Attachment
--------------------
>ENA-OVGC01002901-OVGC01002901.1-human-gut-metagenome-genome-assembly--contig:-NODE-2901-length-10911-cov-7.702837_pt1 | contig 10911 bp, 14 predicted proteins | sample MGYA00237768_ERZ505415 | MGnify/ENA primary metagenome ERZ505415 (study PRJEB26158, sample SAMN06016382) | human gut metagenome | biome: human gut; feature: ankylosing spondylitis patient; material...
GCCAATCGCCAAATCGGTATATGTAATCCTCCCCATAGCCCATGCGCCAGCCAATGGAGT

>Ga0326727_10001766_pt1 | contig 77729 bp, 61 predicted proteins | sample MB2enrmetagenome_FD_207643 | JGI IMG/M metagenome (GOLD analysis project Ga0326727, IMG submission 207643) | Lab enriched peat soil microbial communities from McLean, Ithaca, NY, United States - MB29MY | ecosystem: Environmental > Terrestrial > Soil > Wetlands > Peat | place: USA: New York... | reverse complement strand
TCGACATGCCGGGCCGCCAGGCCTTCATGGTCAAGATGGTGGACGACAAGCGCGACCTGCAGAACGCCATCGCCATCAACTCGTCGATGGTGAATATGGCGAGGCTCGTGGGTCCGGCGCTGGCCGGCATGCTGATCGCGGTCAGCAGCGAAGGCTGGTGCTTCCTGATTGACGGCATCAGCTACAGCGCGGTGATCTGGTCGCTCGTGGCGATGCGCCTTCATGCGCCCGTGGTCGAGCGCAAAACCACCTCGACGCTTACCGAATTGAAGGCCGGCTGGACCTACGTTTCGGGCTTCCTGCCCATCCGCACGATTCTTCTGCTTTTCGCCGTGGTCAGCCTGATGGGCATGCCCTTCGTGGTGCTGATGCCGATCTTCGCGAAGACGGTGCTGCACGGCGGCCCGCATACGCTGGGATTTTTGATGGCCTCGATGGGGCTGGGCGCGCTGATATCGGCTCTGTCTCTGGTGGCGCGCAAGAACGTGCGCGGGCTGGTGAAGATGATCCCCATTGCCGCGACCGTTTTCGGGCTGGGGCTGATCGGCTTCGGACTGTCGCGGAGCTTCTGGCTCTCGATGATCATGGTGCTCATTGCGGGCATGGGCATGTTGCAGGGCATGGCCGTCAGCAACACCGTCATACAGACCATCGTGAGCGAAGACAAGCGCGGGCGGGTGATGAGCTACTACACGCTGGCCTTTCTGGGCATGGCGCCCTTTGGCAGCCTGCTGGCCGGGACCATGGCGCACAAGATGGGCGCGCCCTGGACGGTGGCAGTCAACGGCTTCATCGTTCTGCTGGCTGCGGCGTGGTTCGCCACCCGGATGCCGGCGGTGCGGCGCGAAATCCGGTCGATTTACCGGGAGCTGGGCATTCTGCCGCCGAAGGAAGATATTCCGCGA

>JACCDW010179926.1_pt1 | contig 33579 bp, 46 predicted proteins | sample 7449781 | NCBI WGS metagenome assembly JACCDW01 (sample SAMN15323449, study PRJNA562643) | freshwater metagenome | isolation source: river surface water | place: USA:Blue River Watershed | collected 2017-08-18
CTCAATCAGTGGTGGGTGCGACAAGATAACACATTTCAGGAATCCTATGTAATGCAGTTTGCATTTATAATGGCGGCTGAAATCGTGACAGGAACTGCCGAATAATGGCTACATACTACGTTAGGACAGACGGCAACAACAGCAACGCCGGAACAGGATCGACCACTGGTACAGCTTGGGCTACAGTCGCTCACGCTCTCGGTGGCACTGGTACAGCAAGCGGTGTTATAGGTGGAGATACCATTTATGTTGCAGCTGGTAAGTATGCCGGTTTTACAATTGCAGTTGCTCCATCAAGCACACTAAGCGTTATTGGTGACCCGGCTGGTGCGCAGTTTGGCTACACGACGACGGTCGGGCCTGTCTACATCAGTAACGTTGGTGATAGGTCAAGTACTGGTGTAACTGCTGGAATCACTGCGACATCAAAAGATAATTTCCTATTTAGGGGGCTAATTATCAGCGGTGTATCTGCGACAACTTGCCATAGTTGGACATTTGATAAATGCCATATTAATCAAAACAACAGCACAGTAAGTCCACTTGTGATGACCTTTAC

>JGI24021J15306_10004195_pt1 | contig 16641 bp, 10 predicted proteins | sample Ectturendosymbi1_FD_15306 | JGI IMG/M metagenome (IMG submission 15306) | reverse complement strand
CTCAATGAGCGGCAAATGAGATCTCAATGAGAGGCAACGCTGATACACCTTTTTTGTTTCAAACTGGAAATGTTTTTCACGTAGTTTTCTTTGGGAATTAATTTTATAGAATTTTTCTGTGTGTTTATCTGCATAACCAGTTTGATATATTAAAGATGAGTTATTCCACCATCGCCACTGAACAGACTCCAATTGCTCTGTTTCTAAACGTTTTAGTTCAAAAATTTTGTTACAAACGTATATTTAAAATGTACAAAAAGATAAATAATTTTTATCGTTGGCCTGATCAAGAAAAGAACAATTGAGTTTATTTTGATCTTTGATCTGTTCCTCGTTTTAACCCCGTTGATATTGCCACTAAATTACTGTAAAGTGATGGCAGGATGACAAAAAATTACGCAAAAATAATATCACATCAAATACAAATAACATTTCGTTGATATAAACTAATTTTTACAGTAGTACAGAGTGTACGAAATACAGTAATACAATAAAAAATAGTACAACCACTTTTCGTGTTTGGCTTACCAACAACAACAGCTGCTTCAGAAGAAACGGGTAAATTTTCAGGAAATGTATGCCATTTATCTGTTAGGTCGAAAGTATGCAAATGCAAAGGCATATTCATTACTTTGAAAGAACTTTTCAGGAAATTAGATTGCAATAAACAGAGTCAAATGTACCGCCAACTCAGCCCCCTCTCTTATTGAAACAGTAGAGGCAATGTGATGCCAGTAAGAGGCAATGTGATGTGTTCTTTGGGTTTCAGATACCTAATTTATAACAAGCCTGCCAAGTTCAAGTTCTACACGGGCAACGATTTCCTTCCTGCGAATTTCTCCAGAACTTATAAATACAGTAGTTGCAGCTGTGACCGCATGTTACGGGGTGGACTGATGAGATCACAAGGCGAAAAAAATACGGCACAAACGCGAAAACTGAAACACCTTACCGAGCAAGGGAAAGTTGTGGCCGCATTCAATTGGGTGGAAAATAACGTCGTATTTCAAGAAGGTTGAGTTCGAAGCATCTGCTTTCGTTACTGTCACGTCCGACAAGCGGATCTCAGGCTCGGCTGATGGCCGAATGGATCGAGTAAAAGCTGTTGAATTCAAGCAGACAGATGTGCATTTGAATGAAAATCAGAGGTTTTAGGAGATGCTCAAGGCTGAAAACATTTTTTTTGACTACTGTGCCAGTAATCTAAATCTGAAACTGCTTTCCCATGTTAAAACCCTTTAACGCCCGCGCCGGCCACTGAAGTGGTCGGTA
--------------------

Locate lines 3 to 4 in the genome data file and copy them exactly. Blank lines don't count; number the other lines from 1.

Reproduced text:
>Ga0326727_10001766_pt1 | contig 77729 bp, 61 predicted proteins | sample MB2enrmetagenome_FD_207643 | JGI IMG/M metagenome (GOLD analysis project Ga0326727, IMG submission 207643) | Lab enriched peat soil microbial communities from McLean, Ithaca, NY, United States - MB29MY | ecosystem: Environmental > Terrestrial > Soil > Wetlands > Peat | place: USA: New York... | reverse complement strand
TCGACATGCCGGGCCGCCAGGCCTTCATGGTCAAGATGGTGGACGACAAGCGCGACCTGCAGAACGCCATCGCCATCAACTCGTCGATGGTGAATATGGCGAGGCTCGTGGGTCCGGCGCTGGCCGGCATGCTGATCGCGGTCAGCAGCGAAGGCTGGTGCTTCCTGATTGACGGCATCAGCTACAGCGCGGTGATCTGGTCGCTCGTGGCGATGCGCCTTCATGCGCCCGTGGTCGAGCGCAAAACCACCTCGACGCTTACCGAATTGAAGGCCGGCTGGACCTACGTTTCGGGCTTCCTGCCCATCCGCACGATTCTTCTGCTTTTCGCCGTGGTCAGCCTGATGGGCATGCCCTTCGTGGTGCTGATGCCGATCTTCGCGAAGACGGTGCTGCACGGCGGCCCGCATACGCTGGGATTTTTGATGGCCTCGATGGGGCTGGGCGCGCTGATATCGGCTCTGTCTCTGGTGGCGCGCAAGAACGTGCGCGGGCTGGTGAAGATGATCCCCATTGCCGCGACCGTTTTCGGGCTGGGGCTGATCGGCTTCGGACTGTCGCGGAGCTTCTGGCTCTCGATGATCATGGTGCTCATTGCGGGCATGGGCATGTTGCAGGGCATGGCCGTCAGCAACACCGTCATACAGACCATCGTGAGCGAAGACAAGCGCGGGCGGGTGATGAGCTACTACACGCTGGCCTTTCTGGGCATGGCGCCCTTTGGCAGCCTGCTGGCCGGGACCATGGCGCACAAGATGGGCGCGCCCTGGACGGTGGCAGTCAACGGCTTCATCGTTCTGCTGGCTGCGGCGTGGTTCGCCACCCGGATGCCGGCGGTGCGGCGCGAAATCCGGTCGATTTACCGGGAGCTGGGCATTCTGCCGCCGAAGGAAGATATTCCGCGA